Run On: The Race that Almost Happened

Today was supposed to be my debut as a Race Director. We had it all planned out, the course mapped, the permits applied for, the website built and we were contacting sponsors to get the party started. The race is called Run On, and was to be held in Edmonton’s stunning river valley trail system when autumn leaves are at their best. I was nervous, but excited, knowing that it was all for a good cause and would be the start of a beautiful tradition in the Edmonton run community. Run On was to be in support of Amy’s House, a home away from home for out of town cancer patients to stay while they received treatments at one of the big hospitals in the city. Amy’s House has been open for a year already, named after my dear friend Amy Alain, who passed away from lung cancer at age 38, you can read her story here: Run Forever: In Memory of Amy Alain. The house has been full of grateful families this whole time, but we needed a long term fundraising plan to make it sustainable; and Run On was going to be an important piece of that fundraising puzzle.

Little did I know, in those early days while we were dreaming big about the possibilities for the run, that 2020 would turn out to be the absolute worst time to be a Race Director. We were all set to launch the race and have registration go live for March 20, 2020; the same week that we watched as one by one, events and gatherings were banned and full on Covid-19 lockdown sent us all spinning, scratching our heads at the insanity of a world shut down over something we didn’t yet understand the magnitude of. We decided to put registration on hold until April 1st, thinking that surely after Spring Break we could get back to normal life and back to event planning, but instead, over the next few weeks and months we saw every race, every event…well…everything, change. Race Directors all over Canada and the world were scrambling to save their carefully curated empires, coming up with virtual events or attempting to navigate regulations to still hold small in-person events. And while I loved participating in a virtual event (Quarantine Backyard Ultra: Just One More Lap) I knew I didn’t want to host one. So we remained optimistic with Alberta’s Phase 2 re-opening that allowed gatherings of up to 100 people with the possibility of things opening up more by the new school year.

I spent hours pouring over regulations from Alberta Health Services and talking to the City about event permits, hoping for a definitive answer to my question of whether or not we could proceed. The answers were vague. We could, but should we? Does it make sense to proceed with in-person events like we so desperately wanted to when the barriers seemed insurmountable? Was it irresponsible to bring people together during a pandemic even though we knew the risks of outdoor transmission among a physically distant crowd was slim? I knew I could make the event follow all the health guidelines relatively easily and could, in good conscious proceed with the race according to new guidelines, but the real problem was with our numbers and getting the permit approved. The city was firm on the cap on numbers for outdoor events. 100 people. And that had to include racers, volunteers and any one else that showed up that was affiliated with the event. As I thought through the implications of that, attempting to proceed sounded laughable. My family, and Amy’s husband and kids was already 8 people! Add on course marshals, and finish line and aid station volunteers, and timers and someone to hand out medals and our numbers of volunteers needed was getting astronomical. And that was before we had any racers accounted for! We quickly realized that proceeding with all three events (marathon, relay and 5km fun run) was impossible with those number restrictions. So we dropped the marathon and relay events, refunded the money to the racers already signed up, and decided to proceed with the fun run.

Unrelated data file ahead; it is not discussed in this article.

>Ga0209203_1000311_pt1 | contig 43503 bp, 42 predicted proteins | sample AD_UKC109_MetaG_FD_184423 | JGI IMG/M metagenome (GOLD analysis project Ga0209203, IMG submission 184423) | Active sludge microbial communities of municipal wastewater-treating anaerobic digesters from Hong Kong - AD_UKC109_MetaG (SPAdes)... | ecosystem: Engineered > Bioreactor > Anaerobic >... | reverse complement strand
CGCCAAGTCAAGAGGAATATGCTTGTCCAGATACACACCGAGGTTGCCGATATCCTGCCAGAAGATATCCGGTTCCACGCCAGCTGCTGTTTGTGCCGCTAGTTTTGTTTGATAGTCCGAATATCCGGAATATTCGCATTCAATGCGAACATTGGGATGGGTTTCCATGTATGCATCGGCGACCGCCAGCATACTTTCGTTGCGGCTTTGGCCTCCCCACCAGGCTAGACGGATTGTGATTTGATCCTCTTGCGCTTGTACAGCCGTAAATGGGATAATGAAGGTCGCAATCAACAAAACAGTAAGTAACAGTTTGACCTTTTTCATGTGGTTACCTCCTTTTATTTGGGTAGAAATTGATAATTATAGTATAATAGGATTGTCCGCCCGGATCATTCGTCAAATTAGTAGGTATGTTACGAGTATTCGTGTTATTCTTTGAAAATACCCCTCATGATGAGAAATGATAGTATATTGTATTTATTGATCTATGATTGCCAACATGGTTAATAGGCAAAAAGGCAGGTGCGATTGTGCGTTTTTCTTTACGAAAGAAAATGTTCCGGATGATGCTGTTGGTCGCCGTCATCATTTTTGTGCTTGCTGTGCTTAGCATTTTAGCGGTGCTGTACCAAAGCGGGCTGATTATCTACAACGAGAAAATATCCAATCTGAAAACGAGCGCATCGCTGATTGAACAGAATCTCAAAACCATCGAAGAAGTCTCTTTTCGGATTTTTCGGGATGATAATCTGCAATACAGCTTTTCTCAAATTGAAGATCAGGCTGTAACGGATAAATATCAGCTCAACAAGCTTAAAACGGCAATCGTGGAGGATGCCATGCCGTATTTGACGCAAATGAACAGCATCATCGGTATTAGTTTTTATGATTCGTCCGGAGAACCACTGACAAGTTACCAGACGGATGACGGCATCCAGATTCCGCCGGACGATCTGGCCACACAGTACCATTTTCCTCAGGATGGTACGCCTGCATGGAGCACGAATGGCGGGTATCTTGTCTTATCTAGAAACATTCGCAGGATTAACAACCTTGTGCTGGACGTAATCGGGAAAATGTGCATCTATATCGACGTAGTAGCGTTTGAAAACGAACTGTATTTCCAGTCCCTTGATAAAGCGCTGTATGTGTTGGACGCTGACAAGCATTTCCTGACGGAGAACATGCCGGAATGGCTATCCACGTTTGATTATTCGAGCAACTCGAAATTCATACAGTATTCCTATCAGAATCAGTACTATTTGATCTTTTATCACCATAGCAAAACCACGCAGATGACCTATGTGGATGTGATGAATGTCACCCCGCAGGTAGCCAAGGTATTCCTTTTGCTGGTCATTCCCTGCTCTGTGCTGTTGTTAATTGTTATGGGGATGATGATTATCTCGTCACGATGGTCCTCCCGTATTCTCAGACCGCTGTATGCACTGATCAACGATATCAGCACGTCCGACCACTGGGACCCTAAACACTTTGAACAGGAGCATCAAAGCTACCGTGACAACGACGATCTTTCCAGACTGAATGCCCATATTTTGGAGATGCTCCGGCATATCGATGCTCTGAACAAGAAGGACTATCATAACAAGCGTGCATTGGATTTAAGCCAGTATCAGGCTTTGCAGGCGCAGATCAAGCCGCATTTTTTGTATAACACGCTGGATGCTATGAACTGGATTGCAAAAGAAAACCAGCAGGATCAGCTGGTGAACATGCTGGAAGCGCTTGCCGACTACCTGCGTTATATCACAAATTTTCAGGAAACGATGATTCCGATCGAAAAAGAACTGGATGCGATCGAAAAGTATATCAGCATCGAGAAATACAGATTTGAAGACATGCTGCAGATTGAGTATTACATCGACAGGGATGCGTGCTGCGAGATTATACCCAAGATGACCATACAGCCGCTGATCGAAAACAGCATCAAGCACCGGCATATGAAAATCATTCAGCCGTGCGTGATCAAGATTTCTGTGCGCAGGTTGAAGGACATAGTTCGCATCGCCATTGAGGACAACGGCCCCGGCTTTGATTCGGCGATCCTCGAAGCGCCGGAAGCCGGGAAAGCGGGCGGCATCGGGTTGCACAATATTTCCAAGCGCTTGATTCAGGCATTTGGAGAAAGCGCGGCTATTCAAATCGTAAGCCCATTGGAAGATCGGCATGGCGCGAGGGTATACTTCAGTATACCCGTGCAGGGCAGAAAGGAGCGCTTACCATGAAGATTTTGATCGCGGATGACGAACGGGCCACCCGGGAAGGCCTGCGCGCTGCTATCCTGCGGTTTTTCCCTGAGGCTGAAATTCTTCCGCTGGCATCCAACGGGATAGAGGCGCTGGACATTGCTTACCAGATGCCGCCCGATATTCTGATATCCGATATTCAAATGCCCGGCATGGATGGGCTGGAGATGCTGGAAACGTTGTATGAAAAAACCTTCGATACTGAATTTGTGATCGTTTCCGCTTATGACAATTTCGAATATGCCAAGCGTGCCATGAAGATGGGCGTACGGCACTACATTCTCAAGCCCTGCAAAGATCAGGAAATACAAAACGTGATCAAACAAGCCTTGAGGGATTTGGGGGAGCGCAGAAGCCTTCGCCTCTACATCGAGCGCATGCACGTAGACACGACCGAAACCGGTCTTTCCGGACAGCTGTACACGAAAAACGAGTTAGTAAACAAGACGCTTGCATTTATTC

If I’m being honest, I never felt good about that either. While I loved the idea of supporting new runners to achieve their goals of completing a 5k, and wanted to put on an event that could bring together supporters of Amy’s House, what I really wanted was to host a challenging event for the run community that highlighted the gorgeous trails of our river valley. I wanted a big event that brought out all the mud and struggle and sweat that I love so much about trail events. I wanted the 5km family friendly fun run to be the teasing side dish to the main event; the trail marathon. So having to drop the marathon took the wind out of my sails. Not to mention the fact that the lower price point of the 5km event meant that even if we sold out at an underwhelming 80 participants, we wouldn’t be making much money for Amy’s House…and at the end of the day, making money was kinda the whole point of putting all this work in.

On top of all this, even at the end of August, Alberta Health Services was yet to get back to me about whether or not our ‘Covid plan’ for safely putting on the event was even approved, and we couldn’t get final event approval from the City until AHS gave us approval. And we were warned that AHS wasn’t getting to permit requests very quickly, some events were only getting their permits looked at a few days prior to the event meaning planners were left scrambling with only a few days to finalize details for their event. That all felt pretty overwhelming to me as a brand new Race Director.

Covid-19 and all the protocol has changed nearly every aspect of our lives. Most of us spend our work days differently now, we shifted to find new ways to educate our children, shopping habits are altered, our social lives have been rocked, our relationships challenged and our mental health put through the ringer. And all these changes have forced us all to re-evaluate…what is working, what doesn’t work and what is worth fighting to maintain in a world that is changing so rapidly? It’s kinda time to question everything isn’t it?